Choosing a college isn’t an unexpected decision when you’re a parent, but it’s a daunting one—especially if your child doesn’t fit a four-year college mold.
The pressure starts early—post-secondary counseling typically begins during a child’s freshman year of high school. When it feels like all your friends are talking about which great university their child is headed to next fall, what options exist if yours doesn’t seem ready to leave the nest?
The pressure to attend a traditional four-year institution isn’t necessarily a “North Shore” thing, as it’s sometimes stereotyped. Evanston therapist Jack Rosenberger, M. Div., L.C.S.W. says that for the most part, residents of the North Shore are people who “worked their butt off to get where they are,” and that with no other model of adulthood than that of hard working, committed and driven professionals, it’s sometimes easier for kids to “cling to a model of perpetual adolescence.”
“Parents need to sit down and ask, ‘Is my child going to benefit from this experience? Are we seeing signs that indicate he or she is ready for the big launch?’ If you’re seeing behavior that is counter to what you’d expect to see from a child headed off to college, it could be the child is trying to tell you something he or she doesn’t have the words for.”
Area high schools embrace the “why?” versus “where?” mindset as well. “Our entire philosophy is to get kids thinking about ‘Why am I going to school?’ versus ‘Where am I going?’” says Glenbrook South High School’s Coordinator of College Counseling Ann LePage.
Beginning with their freshman year, LePage says, children assess their strengths and weaknesses. “It’s a comprehensive model of identifying kids early on,” she says. “And then we address it every year, looking for the best opportunities to challenge them to move to the next level.”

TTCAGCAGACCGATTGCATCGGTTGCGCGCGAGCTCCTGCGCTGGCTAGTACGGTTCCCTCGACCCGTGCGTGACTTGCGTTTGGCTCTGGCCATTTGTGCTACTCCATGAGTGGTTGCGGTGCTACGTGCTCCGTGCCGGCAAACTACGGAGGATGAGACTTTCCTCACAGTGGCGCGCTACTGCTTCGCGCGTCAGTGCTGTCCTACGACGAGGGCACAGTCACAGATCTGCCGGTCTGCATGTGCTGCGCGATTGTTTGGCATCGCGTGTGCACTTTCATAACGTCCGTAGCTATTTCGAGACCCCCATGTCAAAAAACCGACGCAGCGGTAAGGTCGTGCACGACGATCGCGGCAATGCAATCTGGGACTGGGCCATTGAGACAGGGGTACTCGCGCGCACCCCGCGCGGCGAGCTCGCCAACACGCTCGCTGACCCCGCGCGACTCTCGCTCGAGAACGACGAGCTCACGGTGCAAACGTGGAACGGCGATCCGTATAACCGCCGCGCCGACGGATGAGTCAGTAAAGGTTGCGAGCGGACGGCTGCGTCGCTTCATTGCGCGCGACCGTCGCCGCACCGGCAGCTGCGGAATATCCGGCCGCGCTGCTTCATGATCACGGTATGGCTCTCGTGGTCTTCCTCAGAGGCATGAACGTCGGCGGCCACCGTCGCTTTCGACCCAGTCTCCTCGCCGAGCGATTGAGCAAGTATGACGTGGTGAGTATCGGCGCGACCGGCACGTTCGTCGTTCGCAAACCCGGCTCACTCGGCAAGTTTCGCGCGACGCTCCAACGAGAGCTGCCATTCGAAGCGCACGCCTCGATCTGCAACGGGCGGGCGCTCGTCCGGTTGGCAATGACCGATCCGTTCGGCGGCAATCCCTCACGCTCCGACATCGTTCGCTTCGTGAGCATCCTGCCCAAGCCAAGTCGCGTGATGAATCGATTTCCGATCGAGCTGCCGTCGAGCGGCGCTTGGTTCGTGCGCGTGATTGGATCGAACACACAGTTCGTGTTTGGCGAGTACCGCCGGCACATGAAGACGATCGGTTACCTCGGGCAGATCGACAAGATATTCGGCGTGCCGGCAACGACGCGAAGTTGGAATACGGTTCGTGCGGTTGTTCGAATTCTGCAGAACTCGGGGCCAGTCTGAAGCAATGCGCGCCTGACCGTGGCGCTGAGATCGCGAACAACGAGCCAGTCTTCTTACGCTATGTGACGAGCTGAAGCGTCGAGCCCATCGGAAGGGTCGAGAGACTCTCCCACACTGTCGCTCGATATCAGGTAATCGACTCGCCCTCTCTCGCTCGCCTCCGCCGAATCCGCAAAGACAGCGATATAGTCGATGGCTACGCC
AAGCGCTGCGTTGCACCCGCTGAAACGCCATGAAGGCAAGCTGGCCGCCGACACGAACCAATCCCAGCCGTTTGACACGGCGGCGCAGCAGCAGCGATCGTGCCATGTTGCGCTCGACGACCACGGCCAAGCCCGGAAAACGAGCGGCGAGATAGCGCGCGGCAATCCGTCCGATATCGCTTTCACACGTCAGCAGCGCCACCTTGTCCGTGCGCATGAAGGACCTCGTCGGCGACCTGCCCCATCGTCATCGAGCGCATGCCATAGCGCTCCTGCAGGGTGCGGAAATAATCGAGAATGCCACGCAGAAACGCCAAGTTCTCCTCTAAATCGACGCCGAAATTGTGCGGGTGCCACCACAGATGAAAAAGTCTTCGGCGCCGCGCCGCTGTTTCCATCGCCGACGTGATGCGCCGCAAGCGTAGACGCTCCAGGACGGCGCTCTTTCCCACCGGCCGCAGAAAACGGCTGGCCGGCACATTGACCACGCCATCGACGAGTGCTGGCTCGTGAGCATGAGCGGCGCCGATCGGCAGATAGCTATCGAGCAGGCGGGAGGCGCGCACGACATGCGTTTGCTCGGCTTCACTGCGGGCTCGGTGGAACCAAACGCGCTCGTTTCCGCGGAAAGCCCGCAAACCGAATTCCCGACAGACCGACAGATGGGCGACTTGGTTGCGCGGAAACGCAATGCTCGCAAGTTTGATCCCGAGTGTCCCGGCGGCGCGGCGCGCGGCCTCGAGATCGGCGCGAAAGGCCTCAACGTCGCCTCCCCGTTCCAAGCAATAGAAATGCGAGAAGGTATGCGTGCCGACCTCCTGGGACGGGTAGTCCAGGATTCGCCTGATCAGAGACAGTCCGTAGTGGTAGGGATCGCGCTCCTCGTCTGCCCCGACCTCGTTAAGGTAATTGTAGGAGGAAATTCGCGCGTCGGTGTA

“For some kids, another four years of an academic-like experience could be a nightmare for them. At the same time, there are kids with learning difficulties and challenges that do end up taking the college route. Everyone hits their academic maturity at different times.”
New Trier High School Post-High School counselor Linda Connelly says that while there is no hard data on the number of children who return home after a year of school, or even a semester, it’s apparent the phenomenon exists.
“From my experience as a post-high school counselor, far too many students are going off to school immediately,” she says. “Many of these students would have benefitted by having some time to identify their interests, explore their interests, and discover who they are as emerging young adults. More families should consider stepping off the education treadmill for a short period of time and evaluate themselves.”
It’s a go
On the flip side, Rosenberger is careful to point out there are kids, who, after their junior year, are more than ready to leave the high school setting for college.
“You can tell which teenager is ready to go,” he says. “I see the full range…I see the kids that are also suffering because they’re ready to leave high school and still need to complete another year.”
Deerfield High School college counselor Marybeth Kravets says there are even options for the child who is already thinking beyond college. “You can go directly to medical school out of high school,” she says, pointing to a program developed by a Deerfield High School grad in which students can attend six years of English-speaking medical school programming in eastern European countries and then return to the United States a certified doctor, two years ahead of their American contemporaries.
Have the conversation, consider the options
Parents need to ask themselves, “Who is driving the life plan for the child?” says Rosenberger. And saying no to a traditional four-year experience isn’t necessarily saying no to college altogether.
“I don’t care if you take it at Harvard or Oakton,” Rosenberger says. “It’s still English 101.”
Kravets concurs. “I will ask parents, ‘Where did your doctor go to medical school?’ and they can’t answer me. The fact is, once they cross that stage and we hand them their diploma, no one remembers where you’ve gone. It’s not where you went but what you’re doing.”
Parents should listen to their children’s concerns and not dismiss them entirely as a case of freshman jitters. “If you have a kid that hates the classroom setting, it’s OK to say they’re not up to that,” says LePage.
“Families should have the conversation,” says Kravets. “Ultimately, whatever it is a child decides to do, you need an education to get there. It’s just about putting everything out on the table and basing a decision on what is best for you.”
What are some of the options? Think about:
- Part-time enrollment in local or state colleges
- Deferred enrollment options
- Community college
- Trade/technical/media education options, such as Wyotech, Flashpoint Academy and ITT
Books to read:
Excuse Me, College Is Now: How to Be a Success in School and in Life
Doreen Banaszak and Sebastian Oddo
Community College: Is It Right For You
Susan H. Stafford